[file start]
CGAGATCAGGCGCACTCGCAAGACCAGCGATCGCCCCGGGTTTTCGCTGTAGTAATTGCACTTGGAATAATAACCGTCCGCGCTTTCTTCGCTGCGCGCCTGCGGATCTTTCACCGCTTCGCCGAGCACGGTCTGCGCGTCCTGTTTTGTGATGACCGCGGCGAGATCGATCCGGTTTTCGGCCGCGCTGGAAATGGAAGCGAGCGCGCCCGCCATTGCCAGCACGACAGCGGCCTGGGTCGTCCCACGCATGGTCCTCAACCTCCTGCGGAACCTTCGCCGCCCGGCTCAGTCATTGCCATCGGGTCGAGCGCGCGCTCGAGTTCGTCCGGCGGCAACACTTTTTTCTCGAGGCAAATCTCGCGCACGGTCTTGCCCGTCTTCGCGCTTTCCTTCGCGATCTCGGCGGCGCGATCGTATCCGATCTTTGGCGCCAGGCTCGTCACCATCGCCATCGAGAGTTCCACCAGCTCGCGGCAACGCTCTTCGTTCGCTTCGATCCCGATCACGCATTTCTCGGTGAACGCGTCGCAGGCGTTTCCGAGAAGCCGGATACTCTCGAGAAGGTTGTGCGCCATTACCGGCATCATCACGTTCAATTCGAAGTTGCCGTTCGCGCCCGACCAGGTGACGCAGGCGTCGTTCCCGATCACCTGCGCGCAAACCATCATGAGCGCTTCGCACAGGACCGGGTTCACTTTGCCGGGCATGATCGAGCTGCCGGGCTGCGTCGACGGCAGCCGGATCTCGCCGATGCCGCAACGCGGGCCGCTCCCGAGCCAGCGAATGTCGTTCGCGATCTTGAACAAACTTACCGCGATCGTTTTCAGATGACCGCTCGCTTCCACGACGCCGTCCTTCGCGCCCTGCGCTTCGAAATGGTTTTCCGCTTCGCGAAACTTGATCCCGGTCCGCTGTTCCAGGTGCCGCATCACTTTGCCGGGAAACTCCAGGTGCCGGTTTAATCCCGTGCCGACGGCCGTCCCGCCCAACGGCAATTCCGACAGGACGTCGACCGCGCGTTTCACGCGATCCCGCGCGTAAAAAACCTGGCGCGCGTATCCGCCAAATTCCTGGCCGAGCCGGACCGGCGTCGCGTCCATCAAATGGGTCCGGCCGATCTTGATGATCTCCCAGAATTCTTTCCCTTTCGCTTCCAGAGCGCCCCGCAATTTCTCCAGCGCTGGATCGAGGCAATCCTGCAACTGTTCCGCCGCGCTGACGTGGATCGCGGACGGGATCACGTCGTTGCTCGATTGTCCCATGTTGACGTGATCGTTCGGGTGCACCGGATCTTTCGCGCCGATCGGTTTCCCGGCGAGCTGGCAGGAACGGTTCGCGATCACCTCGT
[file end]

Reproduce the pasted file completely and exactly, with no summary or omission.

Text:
CGAGATCAGGCGCACTCGCAAGACCAGCGATCGCCCCGGGTTTTCGCTGTAGTAATTGCACTTGGAATAATAACCGTCCGCGCTTTCTTCGCTGCGCGCCTGCGGATCTTTCACCGCTTCGCCGAGCACGGTCTGCGCGTCCTGTTTTGTGATGACCGCGGCGAGATCGATCCGGTTTTCGGCCGCGCTGGAAATGGAAGCGAGCGCGCCCGCCATTGCCAGCACGACAGCGGCCTGGGTCGTCCCACGCATGGTCCTCAACCTCCTGCGGAACCTTCGCCGCCCGGCTCAGTCATTGCCATCGGGTCGAGCGCGCGCTCGAGTTCGTCCGGCGGCAACACTTTTTTCTCGAGGCAAATCTCGCGCACGGTCTTGCCCGTCTTCGCGCTTTCCTTCGCGATCTCGGCGGCGCGATCGTATCCGATCTTTGGCGCCAGGCTCGTCACCATCGCCATCGAGAGTTCCACCAGCTCGCGGCAACGCTCTTCGTTCGCTTCGATCCCGATCACGCATTTCTCGGTGAACGCGTCGCAGGCGTTTCCGAGAAGCCGGATACTCTCGAGAAGGTTGTGCGCCATTACCGGCATCATCACGTTCAATTCGAAGTTGCCGTTCGCGCCCGACCAGGTGACGCAGGCGTCGTTCCCGATCACCTGCGCGCAAACCATCATGAGCGCTTCGCACAGGACCGGGTTCACTTTGCCGGGCATGATCGAGCTGCCGGGCTGCGTCGACGGCAGCCGGATCTCGCCGATGCCGCAACGCGGGCCGCTCCCGAGCCAGCGAATGTCGTTCGCGATCTTGAACAAACTTACCGCGATCGTTTTCAGATGACCGCTCGCTTCCACGACGCCGTCCTTCGCGCCCTGCGCTTCGAAATGGTTTTCCGCTTCGCGAAACTTGATCCCGGTCCGCTGTTCCAGGTGCCGCATCACTTTGCCGGGAAACTCCAGGTGCCGGTTTAATCCCGTGCCGACGGCCGTCCCGCCCAACGGCAATTCCGACAGGACGTCGACCGCGCGTTTCACGCGATCCCGCGCGTAAAAAACCTGGCGCGCGTATCCGCCAAATTCCTGGCCGAGCCGGACCGGCGTCGCGTCCATCAAATGGGTCCGGCCGATCTTGATGATCTCCCAGAATTCTTTCCCTTTCGCTTCCAGAGCGCCCCGCAATTTCTCCAGCGCTGGATCGAGGCAATCCTGCAACTGTTCCGCCGCGCTGACGTGGATCGCGGACGGGATCACGTCGTTGCTCGATTGTCCCATGTTGACGTGATCGTTCGGGTGCACCGGATCTTTCGCGCCGATCGGTTTCCCGGCGAGCTGGCAGGAACGGTTCGCGATCACCTCGT